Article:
“The choice of an interdisciplinary PhD was a natural one for Betsy, though the program was quite new at the time,” says Li ('93 PhD). “I was inspired by her determination, and I worked with my colleague Dr. Richard Long in the Faculty of Medicine & Dentistry to create a PhD project on using mathematical modelling to study the transmission of tuberculosis within Indigenous communities in northern Alberta and Saskatchewan. Betsy was thrilled by the research project, since Indigenous health is one of her passions. As a result, she had to work twice as hard as other graduate students, because she had to fulfil core requirements from both departments.” 

Varughese’s program centred on two key areas: mathematical epidemiology and the social and demographic elements of health, allowing her to build her expertise in the fundamentals of calculus and statistics while honing her understanding of the practical, human elements of health and disease.

“This program and its emphasis on mathematics and statistics helped me understand the underpinnings of where some fundamental concepts in epidemiology came from,” she says. “It was so valuable for me. I was so happy that I ended up doing this. It really gave me a chance to understand the fundamentals, the methods, and the context in which we examine diseases and disease modelling.”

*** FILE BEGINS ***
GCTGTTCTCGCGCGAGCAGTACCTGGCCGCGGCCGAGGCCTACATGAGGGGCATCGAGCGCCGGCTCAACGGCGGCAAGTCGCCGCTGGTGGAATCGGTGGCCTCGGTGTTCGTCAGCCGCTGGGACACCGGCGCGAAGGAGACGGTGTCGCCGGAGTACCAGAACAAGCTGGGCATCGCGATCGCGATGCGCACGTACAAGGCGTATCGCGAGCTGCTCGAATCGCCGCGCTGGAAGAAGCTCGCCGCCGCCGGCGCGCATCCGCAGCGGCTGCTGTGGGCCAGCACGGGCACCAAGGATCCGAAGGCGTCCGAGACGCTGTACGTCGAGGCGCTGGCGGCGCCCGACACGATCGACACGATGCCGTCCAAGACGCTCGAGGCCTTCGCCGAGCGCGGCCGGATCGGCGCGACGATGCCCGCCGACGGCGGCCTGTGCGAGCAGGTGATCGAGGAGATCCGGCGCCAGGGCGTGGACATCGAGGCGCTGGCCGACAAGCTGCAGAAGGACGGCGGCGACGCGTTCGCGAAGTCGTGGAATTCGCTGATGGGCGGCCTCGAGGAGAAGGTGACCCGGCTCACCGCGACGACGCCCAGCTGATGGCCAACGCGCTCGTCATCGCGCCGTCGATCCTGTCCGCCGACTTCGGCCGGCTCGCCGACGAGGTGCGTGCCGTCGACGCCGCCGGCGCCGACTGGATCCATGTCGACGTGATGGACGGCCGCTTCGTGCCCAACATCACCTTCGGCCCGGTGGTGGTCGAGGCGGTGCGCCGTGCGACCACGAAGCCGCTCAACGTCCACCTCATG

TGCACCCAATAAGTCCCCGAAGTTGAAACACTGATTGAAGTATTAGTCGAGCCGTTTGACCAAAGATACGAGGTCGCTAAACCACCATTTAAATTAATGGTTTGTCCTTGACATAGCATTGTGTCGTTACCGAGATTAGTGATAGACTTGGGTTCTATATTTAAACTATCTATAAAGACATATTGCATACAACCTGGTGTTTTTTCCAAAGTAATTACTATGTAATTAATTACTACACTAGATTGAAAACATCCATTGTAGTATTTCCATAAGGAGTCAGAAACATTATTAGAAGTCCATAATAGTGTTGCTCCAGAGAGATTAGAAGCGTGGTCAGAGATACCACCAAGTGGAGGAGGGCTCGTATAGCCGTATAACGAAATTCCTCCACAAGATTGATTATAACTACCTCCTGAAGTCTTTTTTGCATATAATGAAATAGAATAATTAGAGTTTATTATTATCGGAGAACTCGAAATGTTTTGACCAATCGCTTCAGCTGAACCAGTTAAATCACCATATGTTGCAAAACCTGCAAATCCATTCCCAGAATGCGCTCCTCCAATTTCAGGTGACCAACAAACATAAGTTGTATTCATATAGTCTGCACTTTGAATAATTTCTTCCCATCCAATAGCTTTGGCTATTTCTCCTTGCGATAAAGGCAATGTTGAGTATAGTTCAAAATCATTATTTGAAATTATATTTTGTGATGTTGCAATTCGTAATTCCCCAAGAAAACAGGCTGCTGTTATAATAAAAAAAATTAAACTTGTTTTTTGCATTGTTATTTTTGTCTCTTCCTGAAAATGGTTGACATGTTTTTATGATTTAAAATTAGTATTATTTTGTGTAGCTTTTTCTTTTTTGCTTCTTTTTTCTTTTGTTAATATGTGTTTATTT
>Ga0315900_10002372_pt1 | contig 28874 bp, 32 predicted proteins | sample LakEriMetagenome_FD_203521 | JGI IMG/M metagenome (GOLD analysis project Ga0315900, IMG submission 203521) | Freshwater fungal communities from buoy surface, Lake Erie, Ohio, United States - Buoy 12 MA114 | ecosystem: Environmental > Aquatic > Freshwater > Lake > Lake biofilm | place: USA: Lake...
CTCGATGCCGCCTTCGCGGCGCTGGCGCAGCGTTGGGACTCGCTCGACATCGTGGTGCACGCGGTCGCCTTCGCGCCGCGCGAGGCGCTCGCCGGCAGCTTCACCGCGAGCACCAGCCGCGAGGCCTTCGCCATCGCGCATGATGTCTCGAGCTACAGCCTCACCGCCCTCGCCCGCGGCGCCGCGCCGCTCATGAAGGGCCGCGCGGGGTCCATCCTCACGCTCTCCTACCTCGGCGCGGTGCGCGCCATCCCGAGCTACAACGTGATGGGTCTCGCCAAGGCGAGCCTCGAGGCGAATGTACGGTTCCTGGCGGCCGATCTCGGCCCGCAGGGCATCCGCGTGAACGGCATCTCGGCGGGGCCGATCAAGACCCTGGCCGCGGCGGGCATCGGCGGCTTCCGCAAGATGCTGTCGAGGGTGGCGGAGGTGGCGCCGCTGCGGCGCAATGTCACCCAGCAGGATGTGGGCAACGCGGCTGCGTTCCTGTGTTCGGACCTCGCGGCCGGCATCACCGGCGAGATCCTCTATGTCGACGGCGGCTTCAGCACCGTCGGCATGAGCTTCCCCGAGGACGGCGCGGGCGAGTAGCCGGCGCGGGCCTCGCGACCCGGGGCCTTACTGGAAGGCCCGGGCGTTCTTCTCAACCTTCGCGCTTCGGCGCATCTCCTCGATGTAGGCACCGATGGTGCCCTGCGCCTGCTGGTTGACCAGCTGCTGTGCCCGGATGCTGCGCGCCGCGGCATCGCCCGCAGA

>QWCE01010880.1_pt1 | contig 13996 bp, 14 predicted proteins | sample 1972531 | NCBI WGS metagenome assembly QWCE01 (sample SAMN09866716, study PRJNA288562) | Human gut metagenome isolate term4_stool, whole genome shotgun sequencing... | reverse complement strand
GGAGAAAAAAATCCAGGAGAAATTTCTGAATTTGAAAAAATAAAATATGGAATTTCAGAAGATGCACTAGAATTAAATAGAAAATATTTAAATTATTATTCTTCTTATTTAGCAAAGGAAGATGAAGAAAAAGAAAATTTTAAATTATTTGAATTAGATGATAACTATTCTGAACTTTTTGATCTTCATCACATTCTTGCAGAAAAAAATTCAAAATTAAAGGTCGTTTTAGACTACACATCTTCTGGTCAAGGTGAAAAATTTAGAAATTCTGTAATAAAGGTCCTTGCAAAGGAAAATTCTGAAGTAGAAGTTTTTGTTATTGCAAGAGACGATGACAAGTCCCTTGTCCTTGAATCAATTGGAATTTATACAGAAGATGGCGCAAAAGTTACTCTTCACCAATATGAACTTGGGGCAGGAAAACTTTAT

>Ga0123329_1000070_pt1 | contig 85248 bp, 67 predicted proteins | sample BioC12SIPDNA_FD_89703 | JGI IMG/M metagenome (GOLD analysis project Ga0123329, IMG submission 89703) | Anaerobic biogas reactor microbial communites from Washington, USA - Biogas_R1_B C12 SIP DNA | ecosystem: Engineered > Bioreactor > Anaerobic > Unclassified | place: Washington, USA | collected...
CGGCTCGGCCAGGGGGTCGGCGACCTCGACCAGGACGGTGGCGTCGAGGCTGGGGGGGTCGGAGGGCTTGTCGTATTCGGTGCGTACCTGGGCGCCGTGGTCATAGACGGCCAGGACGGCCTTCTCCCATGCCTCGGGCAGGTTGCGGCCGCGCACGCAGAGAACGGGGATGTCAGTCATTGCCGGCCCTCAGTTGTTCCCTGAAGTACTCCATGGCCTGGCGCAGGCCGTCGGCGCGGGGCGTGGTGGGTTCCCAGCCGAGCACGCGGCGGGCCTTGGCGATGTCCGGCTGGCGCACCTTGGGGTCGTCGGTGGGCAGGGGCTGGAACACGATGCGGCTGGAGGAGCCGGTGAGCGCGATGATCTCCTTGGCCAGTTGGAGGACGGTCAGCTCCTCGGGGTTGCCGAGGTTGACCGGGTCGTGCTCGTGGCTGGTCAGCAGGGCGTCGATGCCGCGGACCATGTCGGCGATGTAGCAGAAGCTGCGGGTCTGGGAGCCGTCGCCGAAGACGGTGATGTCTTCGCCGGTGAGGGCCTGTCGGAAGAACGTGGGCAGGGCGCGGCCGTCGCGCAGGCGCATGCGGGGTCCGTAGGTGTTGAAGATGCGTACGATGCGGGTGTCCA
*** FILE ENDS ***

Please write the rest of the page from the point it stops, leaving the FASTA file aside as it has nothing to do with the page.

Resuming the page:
Building a model

So what exactly is the link between math and disease? 

“Imagine that you have a pail of water,” explains Varughese. “Water is being poured into the pail, but there is also a small hole at the bottom of the pail through which water is running out. Those types of changes—how much water is entering the pail versus water being lost and how quickly—can be captured using these principles. That is how diseases fit into math.” 

This type of model, known as a deterministic mathematical model, helps scientists understand what is happening with a disease in a larger population by understanding the rate of infection, recovery, and susceptibility in the population. 

“As time progresses, we see new infections and people recovering, all at the same time,” says Varughese. “This is why understanding how variables change over time is so important—which is a fundamental component of calculus. How does each factor affect one another? For instance, as people are getting sick from infected people, some infected people are also recovering and are no longer able to transmit infection. The rates where people get sick could be different from rates of people getting better. Calculus in particular looks at changes of a variable in time and it is possible to also look at multiple variables changing over time. This is one of the links between mathematics and diseases.” 

During her PhD studies, Varughese joined Alberta Health part time as a senior epidemiologist. And since graduating in 2017, she continued in that role before becoming a senior modeller. Throughout her time working for the Alberta government, Varughese maintained a strong partnership with her former supervisor Li and his research lab, including graduate students Donglin Han (’19 BSc) and Weston Roda (’16 MSc).